HistoryCop was founded by Ray Johnson, a life-long Chicago area resident and history buff who is a former criminal investigator.
Welcome, fellow fans of the 1893 Chicago World's Columbian Exposition or "World's Fair" This self-guided adventure is based on walking tours that we at "Friends of the White City" and "Jackson Park Advisory Council" have been doing for a number of years now. There is no correct order to take the tour and you don't have to necessarily visit all the sites in one day to have a great time. Keep in mind that each of the locations has videos, texts, and photos to help you understand what you would have been seeing at the time of the fair. Also, keep in mind that the location may be titled with the most prominent feature but we will also talk about many of the sites nearby to those sites and include information on those topics as well.
The best place to start the adventure and to park is the Chicago Park District Parking that is on Columbia Drive directly to the south of the Museum of Science and Industry. The parking is only $2 per hour and you can stay for as long as you want and can pay by cash or credit using the automated pay boxes. Please check online under Chicago Park District Parking to get the most up to date parking information.
The Clarence Darrow Bridge, also a great World's Fair artifact, is currently under a renovation project that won't be completed for possibly several years and was always the most popular way to go from the east side to the west side of the park and vice versa. Until the project is complete, the best way to go between the two sides of the park on the north side of the park is to walk along the south side of the Museum of Science and Industry and re-enter the park once you reach Cornell Drive.
All the eyes of the world were fixed on Chicago from May 1, 1893, through October 30, 1893. It must have been unbelievable for visitors to grasp that literally only 20 years prior to hosting this huge world event, the city of Chicago had almost completely burned to the ground in the Great Chicago Fire of 1871! The reason for the exposition was for the U.S. to honor the 400th anniversary of Christopher Columbus discovering the "New World" and to show off the advances of the Scientific, Industrial and Artistic communities since that time.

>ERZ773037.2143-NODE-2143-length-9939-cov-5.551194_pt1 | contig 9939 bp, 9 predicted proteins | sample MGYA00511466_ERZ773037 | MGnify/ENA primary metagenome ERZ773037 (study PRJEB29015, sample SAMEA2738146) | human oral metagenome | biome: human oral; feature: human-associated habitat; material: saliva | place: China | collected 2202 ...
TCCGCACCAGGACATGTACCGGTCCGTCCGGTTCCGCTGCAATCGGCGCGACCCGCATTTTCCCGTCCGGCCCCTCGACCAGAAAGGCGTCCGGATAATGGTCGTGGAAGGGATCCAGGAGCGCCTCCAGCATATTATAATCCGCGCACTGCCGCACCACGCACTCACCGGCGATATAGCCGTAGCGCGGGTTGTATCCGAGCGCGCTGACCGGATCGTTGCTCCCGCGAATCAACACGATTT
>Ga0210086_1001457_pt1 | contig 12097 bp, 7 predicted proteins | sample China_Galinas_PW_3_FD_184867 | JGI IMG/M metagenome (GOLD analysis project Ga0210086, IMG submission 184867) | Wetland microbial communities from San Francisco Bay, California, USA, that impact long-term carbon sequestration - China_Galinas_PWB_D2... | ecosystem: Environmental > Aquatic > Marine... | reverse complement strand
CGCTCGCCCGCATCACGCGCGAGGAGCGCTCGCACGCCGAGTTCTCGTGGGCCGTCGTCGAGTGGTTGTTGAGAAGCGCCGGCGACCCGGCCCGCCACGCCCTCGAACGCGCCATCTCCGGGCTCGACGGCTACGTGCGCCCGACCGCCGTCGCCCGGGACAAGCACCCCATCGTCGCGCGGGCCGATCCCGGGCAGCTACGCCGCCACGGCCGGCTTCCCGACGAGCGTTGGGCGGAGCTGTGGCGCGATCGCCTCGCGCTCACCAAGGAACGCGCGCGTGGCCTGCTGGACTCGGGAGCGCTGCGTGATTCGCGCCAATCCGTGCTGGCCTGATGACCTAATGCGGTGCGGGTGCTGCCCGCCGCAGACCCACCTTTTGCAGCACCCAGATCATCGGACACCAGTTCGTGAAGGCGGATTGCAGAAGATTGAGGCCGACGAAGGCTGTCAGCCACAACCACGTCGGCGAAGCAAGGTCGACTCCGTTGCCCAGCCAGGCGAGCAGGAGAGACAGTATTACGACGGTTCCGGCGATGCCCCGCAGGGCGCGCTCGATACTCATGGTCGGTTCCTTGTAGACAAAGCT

The size and scope of the "White City" as it became known, is hard to comprehend even today. The fair consisted of over 200 buildings and covered over 600 acres of space. One building, The Manufacturers and Liberal Arts Building, was so large that you could fit over 23 football fields inside of it. One could also take the Willis Tower, or as most Chicagoans still say, "The Sears Tower", turn it on its side and slide it into the Manufacturers Building. The fair had its own hospital, police force, fire department, water supply, and sewer system and even its own electrical generation equipment which supplied the needs of the fair which were 10 times the daily electrical needs of the entire city of Chicago. Over 51 nations, 39 Colonies, and 47 U.S. States and Territories were represented and all of this had to be completed within two years!
The World's Columbian Exposition became known as the "White City" because of the glistening white color of the buildings situated on its Court of Honor. Francis "Frank" Millet (pronounced like the grain) decided on the white color because it closely resembled the marble or granite look that the designers wanted and luckily it was cheap and available in large quantities. One of the inventions of the Fair was spraypainting and was attributed to Millet in that he needed a way to paint all of the buildings in a quicker fashion than a bunch of painters with brushes on scaffolding so he thought we throw a hose and a pump into a huge container of cheap, white, lead-based paint and presto!